By: Aaron Wirsing
This past summer, we partnered with the United States Army Corps of Engineers (USACE), professor Josh Lawler (UW), and Dr. Michael Case (UW), to initiate a wildlife survey targeting the lands around the John Day Dam known as the John Day / Willow Creek Property. Using a combination of camera and live-trapping, our technicians Erin Morrison and Emily Schafsteck braved the heat and spent three months (June-August) sampling the project lands for mammals, reptiles, and amphibians. Their hard work really paid off, for it resulted in a number of interesting detections, including a black-tailed jackrabbit (Lepus californicus, below)!
Erin Morrison (left) and Emily Schafsteck (right), after a great day of small mammal trapping.
We are grateful to Tim Darland and the USACE for this exciting research opportunity, and look forward to 2018!
By Linda Uyeda and Aaron Wirsing
The California condor (Gymnogyps californianus) is listed federally as an endangered species. With a 9.5 foot wingspan, and weighing up to 25 pounds, it is the largest land bird in North America. California condors are carrion feeders, with common food sources including carcasses of large mammals such as deer and cattle. Challenges to the condors’ survival in the wild include habitat loss, complications resulting from the ingestion of microtrash, and electrocution from power poles, but lead poisoning from consumption of lead-contaminated carcasses remains as the greatest obstacle to overall population recovery.
The primary aim of the Recovery Program, a multi-organization collaborative effort led by the USFWS, is the recovery of the California condor to a self-sustaining, free-flying population. There are many partners involved in the California condor recovery effort, with some organizations focused on captive populations, and others tasked with management of the free flying population throughout the species’ range. The USFWS Hopper Mountain National Wildlife Refuge complex based in Ventura, California, is responsible for the management of the southern California population of California condors. Management activities include monitoring wild condor nests to assess chick development and to remove microtrash, tracking day-to-day condor activity, and conducting biannual health checks of the entire free-flying flock to monitor for lead exposure. Captive-bred individuals are also introduced to the free-flying population each year, and are monitored to ensure their successful integration into the flock.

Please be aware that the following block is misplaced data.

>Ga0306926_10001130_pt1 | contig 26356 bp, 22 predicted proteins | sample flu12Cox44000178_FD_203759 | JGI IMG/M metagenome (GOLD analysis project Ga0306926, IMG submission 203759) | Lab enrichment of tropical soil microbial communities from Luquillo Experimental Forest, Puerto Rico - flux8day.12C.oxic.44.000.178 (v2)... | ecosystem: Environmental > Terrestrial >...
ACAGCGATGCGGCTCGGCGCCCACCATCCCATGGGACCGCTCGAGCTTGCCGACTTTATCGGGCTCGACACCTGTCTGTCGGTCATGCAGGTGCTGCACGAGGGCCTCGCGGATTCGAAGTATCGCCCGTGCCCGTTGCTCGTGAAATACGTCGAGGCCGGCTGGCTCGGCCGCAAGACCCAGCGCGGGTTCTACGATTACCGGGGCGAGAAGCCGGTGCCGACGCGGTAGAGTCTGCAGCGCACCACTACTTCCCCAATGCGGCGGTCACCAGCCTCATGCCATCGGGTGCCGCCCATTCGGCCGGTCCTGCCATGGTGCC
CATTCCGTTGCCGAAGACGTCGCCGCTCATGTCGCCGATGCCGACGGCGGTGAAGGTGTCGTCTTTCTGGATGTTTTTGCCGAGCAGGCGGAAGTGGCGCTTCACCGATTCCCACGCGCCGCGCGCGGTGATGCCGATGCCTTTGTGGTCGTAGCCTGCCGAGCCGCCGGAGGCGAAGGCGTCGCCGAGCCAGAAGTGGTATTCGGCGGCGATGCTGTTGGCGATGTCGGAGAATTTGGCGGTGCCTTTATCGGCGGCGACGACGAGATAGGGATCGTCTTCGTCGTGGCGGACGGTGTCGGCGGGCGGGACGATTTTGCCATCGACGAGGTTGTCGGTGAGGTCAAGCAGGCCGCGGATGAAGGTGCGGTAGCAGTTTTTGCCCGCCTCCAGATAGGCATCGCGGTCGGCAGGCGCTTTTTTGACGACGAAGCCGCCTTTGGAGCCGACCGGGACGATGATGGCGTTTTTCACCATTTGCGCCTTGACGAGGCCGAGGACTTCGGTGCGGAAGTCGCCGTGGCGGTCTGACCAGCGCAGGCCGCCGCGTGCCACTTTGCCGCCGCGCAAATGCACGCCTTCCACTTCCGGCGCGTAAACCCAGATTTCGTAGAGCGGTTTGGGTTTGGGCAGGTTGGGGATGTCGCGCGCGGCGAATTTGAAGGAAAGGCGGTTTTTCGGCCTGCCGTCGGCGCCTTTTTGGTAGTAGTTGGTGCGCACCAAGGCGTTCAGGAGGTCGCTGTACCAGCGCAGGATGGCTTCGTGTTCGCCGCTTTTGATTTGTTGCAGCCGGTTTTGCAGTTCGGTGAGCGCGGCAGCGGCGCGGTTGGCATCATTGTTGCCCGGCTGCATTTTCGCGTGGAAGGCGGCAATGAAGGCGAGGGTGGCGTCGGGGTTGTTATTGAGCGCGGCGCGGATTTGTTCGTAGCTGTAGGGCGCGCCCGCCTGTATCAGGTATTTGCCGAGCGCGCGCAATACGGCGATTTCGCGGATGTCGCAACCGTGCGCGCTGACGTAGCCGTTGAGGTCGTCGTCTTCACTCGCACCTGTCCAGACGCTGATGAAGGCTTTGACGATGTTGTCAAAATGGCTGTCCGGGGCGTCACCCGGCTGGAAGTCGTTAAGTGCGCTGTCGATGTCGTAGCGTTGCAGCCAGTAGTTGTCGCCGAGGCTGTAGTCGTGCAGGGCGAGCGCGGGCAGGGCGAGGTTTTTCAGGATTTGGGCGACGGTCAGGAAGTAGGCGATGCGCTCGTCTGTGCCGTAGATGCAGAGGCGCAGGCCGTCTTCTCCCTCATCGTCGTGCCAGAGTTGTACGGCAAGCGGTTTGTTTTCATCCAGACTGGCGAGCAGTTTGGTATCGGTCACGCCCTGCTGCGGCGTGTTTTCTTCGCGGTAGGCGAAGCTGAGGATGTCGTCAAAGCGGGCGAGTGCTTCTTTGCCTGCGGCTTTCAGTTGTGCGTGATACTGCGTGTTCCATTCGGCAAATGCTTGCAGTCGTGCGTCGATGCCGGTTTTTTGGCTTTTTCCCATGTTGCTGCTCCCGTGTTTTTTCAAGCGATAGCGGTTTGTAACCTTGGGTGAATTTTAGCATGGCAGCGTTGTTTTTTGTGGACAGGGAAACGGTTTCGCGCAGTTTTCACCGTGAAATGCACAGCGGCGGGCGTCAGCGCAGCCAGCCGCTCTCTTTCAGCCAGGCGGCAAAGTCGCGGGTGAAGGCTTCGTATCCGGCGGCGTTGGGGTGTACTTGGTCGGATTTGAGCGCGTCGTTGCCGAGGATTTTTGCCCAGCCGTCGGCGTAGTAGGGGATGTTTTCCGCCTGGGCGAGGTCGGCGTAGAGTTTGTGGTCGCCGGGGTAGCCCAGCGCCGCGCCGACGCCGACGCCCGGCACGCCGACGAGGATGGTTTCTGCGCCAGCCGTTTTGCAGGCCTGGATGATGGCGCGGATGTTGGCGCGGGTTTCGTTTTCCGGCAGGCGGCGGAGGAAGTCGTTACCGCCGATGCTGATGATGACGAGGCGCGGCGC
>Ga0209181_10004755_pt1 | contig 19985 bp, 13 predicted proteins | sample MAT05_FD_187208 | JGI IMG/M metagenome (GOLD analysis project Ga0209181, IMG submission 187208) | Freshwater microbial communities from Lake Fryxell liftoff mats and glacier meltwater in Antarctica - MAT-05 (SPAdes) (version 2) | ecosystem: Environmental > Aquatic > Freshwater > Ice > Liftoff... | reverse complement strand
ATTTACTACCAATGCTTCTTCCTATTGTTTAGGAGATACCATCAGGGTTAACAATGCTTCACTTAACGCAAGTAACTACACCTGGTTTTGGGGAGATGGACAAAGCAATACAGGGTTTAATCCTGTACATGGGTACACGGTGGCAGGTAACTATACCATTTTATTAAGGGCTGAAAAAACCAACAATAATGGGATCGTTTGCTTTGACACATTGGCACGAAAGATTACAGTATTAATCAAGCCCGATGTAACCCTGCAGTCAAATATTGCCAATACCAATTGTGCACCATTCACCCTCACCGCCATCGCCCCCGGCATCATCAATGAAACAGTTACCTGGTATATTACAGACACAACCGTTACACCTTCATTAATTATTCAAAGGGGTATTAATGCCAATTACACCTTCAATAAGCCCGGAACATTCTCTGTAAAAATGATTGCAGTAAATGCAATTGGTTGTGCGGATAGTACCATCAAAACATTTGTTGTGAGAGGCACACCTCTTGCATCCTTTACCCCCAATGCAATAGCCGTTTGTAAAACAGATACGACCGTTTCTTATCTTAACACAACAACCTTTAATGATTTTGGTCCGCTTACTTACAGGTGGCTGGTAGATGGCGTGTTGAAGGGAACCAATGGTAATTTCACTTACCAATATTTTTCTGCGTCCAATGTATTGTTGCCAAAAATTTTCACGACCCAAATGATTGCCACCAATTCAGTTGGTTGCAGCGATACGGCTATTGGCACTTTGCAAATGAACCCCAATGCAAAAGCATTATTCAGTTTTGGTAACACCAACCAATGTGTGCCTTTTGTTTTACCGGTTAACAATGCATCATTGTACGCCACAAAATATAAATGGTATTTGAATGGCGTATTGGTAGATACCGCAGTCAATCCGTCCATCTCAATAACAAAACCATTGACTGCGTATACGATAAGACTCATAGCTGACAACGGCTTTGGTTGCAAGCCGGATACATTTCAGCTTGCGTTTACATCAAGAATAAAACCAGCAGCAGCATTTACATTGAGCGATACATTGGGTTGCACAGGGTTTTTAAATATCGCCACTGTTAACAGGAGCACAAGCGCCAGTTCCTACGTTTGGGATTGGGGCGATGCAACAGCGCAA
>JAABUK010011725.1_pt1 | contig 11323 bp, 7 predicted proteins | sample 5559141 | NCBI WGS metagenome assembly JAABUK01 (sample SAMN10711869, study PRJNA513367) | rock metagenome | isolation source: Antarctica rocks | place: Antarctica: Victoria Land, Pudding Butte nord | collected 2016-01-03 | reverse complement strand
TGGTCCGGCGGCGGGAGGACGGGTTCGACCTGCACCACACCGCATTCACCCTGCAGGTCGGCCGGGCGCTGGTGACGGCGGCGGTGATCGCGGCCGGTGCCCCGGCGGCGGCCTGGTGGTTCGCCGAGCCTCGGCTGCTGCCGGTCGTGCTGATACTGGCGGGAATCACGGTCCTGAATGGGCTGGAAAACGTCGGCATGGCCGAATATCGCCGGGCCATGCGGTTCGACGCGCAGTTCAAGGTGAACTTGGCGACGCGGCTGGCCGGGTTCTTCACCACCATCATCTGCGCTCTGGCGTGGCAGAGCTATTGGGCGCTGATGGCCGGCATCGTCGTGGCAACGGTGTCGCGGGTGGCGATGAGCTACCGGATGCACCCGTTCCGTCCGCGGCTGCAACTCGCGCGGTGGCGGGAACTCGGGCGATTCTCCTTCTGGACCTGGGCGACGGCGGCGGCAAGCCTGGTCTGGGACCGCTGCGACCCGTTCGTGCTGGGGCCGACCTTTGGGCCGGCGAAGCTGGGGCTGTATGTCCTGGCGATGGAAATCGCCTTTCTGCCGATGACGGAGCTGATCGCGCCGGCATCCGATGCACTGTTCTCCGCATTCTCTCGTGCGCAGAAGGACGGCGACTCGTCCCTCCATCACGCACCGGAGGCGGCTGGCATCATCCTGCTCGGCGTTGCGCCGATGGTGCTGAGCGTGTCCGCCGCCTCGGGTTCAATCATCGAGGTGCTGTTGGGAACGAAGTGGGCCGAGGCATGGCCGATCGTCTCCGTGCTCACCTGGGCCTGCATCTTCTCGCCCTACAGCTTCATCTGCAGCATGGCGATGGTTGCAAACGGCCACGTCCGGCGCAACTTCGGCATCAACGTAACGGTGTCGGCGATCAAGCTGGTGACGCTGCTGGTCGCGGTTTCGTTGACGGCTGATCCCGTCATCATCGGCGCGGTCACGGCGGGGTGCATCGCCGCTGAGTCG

Since 1982, when there were only 23 California condors worldwide, recovery efforts have increased the population to over 450 birds, including over 250 flying free in the wild! Of this total population, the free-flying southern California condor flock with which Linda works currently numbers ~80 individuals.
After spending multiple seasons tracking and handling water monitor lizards in the dense tropical forests of Indonesia, learning the proper handling and management of California condors has been a fun new challenge for Linda. These days, she spends a lot of time tracking and observing condors in the open grasslands, steep canyons, and rocky cliff areas that this species calls home. “It’s great to play even a small part in the recovery of the California condor, and to contribute to such a longstanding and successful recovery program.”
Content by Michael Havrda, edited by Apryle Craig
An increasing number of researchers are using trail cameras as a non-invasive method to study wildlife. Trail cameras are easily deployed by citizen scientists and collect data round-the-clock, giving them an edge on direct observation studies. It's easy to end up with thousands of photos, but don't be overwhelmed. Here are a few tips to organize and analyze your trail camera photos:
Do you have any additional tips? Feel free to email them to Apryle at uw [dot] edu and I will review them and add them as time permits.
By Aaron Wirsing (with Shannon Kachel)
Earlier this month, I joined Shannon Kachel in Kyrgyzstan for a couple of weeks of field research. Working in collaboration with Panthera and the local managers of the Sarychat-Ertash Reserve in the Tian Chan Mountains, Shannon is exploring interactions between snow leopards, wolves, and their shared prey (Argali and Ibex). During my stay, we did not capture and collar any snow leopards, which are notoriously elusive, but I was left with indelible memories of the region's beautiful alpine scenery, not to mention the bumps and bruises to show for some truly challenging field work at 3000 m (10,000 feet).
By Aaron Wirsing (with Clint Robins)